I can only imagine that my friend Amy, who gave me her Bubbe's recipe for latkes when I expressed a wish to try my hand at them, would be more horrified by my decidedly non-kosher practice of frying them in bacon fat than she was when I told her I used flour in place of matzoh meal to tie them all together. She also was somewhat nonplussed when I told her I preferred apple butter to applesauce with them. I didn't even get into the fact that my very favorite topping for a crispy, crunchy latke with a soft, creamy inside is an over easy egg. Also fried in bacon fat. - Kayb —Kayb
Test Kitchen Notes
This recipe combines tradition with a few twists that work perfectly. The substitution of flour versus matzoh meal worked well to meld ingredients together. The real delight came in the crispiness of the latke and the bacon flavor highlighting the simple potato. I loved the addition of the fried egg, but the latkes can certainly can stand on their own. —ashleychasesdinner
medium russett or Yukon Gold potatos, peeled and grated
Line a colander with paper towels. Grate potatos into colander (or dump out of food processor), top with more paper towels, and press out as much excess liquid as possible.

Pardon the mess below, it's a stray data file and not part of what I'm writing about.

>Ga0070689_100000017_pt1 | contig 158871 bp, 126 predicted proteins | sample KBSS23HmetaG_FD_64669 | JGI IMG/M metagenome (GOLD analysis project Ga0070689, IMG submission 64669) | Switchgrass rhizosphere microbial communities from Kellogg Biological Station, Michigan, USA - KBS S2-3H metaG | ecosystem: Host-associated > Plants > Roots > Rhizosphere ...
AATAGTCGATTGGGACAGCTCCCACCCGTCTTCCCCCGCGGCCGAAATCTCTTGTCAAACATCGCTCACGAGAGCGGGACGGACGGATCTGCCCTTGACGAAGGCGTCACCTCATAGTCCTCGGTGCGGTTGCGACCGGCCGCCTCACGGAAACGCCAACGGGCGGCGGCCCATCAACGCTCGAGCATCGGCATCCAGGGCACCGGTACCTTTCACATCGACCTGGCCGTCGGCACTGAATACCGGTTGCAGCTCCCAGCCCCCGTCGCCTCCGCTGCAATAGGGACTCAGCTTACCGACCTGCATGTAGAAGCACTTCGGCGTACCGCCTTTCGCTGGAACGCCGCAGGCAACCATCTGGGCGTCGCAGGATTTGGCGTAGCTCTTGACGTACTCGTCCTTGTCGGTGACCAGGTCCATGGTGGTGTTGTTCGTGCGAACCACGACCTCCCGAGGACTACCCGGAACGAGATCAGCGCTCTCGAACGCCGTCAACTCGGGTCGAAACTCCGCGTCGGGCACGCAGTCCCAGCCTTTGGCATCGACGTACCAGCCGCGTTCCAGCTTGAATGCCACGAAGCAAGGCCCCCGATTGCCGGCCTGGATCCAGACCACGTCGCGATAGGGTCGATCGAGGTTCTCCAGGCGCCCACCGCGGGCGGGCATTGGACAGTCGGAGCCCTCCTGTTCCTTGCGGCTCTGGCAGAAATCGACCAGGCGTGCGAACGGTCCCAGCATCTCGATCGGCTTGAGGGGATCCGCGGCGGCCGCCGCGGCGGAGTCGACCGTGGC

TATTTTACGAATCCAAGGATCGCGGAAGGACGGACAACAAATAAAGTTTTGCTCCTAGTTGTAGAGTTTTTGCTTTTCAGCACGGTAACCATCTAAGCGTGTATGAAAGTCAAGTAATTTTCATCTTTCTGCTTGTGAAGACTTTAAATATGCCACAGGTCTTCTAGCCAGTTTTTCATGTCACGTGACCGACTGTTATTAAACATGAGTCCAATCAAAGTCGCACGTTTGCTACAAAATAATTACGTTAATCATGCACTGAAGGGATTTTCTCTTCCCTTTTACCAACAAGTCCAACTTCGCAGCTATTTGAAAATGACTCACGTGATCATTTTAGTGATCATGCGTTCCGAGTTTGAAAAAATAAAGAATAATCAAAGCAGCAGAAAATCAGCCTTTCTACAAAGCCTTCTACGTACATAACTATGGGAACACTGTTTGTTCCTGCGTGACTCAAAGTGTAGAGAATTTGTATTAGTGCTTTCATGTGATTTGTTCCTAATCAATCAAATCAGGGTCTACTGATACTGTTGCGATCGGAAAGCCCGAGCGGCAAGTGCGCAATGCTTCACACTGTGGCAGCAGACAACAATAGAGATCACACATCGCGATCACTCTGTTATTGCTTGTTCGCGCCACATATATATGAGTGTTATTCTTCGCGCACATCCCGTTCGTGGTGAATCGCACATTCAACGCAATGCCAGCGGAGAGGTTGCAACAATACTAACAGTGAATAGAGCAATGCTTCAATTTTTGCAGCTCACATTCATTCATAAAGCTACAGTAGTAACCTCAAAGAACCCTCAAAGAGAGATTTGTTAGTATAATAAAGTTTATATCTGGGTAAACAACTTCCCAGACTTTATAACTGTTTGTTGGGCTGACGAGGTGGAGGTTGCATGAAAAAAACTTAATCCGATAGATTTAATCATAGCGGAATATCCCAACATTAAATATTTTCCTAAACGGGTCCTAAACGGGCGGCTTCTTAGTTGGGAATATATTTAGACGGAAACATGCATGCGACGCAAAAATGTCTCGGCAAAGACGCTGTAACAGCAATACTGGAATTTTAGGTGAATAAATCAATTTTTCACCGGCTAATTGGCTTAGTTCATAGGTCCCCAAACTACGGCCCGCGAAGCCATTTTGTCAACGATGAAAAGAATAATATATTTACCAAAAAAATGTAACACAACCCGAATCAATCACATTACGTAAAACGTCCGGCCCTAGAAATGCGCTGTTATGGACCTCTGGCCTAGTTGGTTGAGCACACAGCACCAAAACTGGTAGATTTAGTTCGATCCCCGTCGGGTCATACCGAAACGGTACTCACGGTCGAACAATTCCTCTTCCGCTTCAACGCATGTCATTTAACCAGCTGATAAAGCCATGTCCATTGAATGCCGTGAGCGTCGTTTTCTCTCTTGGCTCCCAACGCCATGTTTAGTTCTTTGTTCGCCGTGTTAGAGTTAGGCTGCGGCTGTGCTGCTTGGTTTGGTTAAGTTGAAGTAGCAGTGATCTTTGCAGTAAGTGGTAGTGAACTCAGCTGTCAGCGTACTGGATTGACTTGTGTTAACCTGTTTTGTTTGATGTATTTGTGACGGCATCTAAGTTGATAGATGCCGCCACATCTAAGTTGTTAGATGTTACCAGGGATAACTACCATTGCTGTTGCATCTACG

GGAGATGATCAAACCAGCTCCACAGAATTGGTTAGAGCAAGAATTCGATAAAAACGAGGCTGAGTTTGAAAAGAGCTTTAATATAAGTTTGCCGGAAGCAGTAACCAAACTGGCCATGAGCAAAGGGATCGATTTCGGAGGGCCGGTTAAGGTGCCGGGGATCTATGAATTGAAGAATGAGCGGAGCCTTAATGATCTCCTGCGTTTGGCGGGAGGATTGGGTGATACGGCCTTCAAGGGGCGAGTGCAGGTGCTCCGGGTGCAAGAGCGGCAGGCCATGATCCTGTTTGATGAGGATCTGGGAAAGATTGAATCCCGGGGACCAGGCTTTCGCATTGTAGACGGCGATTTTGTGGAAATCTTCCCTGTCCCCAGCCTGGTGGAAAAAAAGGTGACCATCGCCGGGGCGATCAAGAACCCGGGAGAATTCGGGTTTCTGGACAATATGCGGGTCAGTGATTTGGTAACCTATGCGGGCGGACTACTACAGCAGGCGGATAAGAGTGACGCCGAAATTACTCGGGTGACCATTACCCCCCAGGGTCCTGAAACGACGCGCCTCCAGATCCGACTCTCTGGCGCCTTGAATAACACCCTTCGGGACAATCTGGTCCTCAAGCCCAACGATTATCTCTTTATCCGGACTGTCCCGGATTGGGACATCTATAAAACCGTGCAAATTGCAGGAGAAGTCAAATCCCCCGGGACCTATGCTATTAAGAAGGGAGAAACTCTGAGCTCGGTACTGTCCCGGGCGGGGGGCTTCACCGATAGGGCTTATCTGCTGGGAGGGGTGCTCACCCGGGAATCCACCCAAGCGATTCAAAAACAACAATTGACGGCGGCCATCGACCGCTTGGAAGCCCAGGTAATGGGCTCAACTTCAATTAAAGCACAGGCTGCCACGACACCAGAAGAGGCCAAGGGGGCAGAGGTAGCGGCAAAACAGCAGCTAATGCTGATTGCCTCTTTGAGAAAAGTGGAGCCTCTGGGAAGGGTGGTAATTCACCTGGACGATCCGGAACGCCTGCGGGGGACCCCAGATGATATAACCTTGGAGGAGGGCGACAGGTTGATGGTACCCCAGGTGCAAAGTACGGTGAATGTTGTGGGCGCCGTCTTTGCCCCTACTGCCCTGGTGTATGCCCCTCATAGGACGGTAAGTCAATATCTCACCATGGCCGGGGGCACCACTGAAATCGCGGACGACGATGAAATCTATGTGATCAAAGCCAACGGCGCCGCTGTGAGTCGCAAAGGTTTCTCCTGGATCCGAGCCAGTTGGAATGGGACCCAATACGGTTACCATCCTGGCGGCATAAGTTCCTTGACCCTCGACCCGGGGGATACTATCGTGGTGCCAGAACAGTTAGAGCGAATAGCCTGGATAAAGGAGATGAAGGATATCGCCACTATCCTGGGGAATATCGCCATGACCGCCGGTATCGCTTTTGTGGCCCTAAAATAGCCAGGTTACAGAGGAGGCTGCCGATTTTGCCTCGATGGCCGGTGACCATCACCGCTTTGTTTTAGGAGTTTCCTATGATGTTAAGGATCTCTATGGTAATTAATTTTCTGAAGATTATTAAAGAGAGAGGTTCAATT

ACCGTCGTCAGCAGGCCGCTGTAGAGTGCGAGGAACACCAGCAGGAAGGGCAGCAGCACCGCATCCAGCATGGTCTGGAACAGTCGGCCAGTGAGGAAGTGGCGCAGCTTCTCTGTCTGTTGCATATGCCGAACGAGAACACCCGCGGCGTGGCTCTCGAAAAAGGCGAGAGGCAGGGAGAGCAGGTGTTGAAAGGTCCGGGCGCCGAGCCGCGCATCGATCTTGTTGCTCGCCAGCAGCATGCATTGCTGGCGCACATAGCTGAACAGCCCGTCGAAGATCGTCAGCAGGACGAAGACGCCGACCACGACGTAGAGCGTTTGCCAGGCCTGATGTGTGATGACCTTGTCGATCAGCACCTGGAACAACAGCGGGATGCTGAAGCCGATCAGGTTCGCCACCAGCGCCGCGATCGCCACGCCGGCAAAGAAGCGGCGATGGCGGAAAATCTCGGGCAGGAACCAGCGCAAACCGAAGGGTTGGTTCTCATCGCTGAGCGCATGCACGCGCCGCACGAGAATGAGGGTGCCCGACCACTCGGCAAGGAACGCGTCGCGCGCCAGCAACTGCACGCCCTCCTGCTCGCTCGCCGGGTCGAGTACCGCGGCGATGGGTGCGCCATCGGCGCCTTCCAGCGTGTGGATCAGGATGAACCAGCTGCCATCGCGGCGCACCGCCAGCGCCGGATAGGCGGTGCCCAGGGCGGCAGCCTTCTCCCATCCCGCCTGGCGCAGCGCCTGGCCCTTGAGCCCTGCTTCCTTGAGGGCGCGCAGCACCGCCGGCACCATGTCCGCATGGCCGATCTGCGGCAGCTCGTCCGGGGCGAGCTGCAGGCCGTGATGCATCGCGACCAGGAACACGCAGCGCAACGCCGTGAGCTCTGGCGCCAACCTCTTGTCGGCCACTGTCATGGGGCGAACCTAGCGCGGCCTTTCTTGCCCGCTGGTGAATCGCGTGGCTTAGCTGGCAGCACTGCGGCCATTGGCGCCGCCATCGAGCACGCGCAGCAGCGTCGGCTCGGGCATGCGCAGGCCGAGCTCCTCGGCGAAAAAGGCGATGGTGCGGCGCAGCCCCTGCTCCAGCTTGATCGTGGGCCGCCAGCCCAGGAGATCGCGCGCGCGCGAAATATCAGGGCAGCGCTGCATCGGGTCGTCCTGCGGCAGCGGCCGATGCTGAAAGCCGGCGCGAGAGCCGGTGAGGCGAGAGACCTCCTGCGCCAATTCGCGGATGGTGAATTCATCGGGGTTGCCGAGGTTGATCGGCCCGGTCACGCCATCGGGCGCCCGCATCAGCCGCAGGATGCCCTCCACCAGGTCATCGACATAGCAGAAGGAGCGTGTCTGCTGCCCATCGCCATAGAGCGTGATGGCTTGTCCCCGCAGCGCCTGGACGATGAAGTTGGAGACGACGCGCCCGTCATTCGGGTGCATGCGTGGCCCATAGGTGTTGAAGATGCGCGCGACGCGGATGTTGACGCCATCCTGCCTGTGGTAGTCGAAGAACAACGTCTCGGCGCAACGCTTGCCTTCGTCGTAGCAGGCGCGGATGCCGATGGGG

Remove towels, and sprinkle potatos with lemon juice. Leave to drain while you grate the onion and heat your bacon drippings in skillet.
In large bowl, stir together potatos, grated onion, salt, pepper, flour and egg. Move mixture to one side and set bowl on a slant so any more liquid draining off potatos will puddle in low point of bowl.
When a drop of water flicked into oil (which should be on medium high heat) sizzles vigorously, dip 1/3 cup of potato mixture and slide into skillet. Flatten slightly. Fry four or five latkes at a time, depending on size of skillet, leaving plenty of room to turn when first side is golden brown (about 5-6 minutes)
Fry other side 4-5 minutes, and drain on rack over paper toweling. Place rack in oven turned on warm while you fry remaining latkes.
When latkes are finished, fry four eggs in remaining bacon drippings. Be sure yolks remain runny.
Serve atop latkes, with apple butter, bacon and toast on the side.
I'm a business professional who learned to cook early on, and have expanded my tastes and my skills as I've traveled and been exposed to new cuisines and new dishes. I love fresh vegetables, any kind of protein on the grill, and breakfasts that involve fried eggs with runny yolks. My recipes tend toward the simple and the Southern, with bits of Asia or the Mediterranean or Mexico thrown in here and there. And a peanut butter and jelly sandwich on a float in the lake, as pictured, is a pretty fine lunch!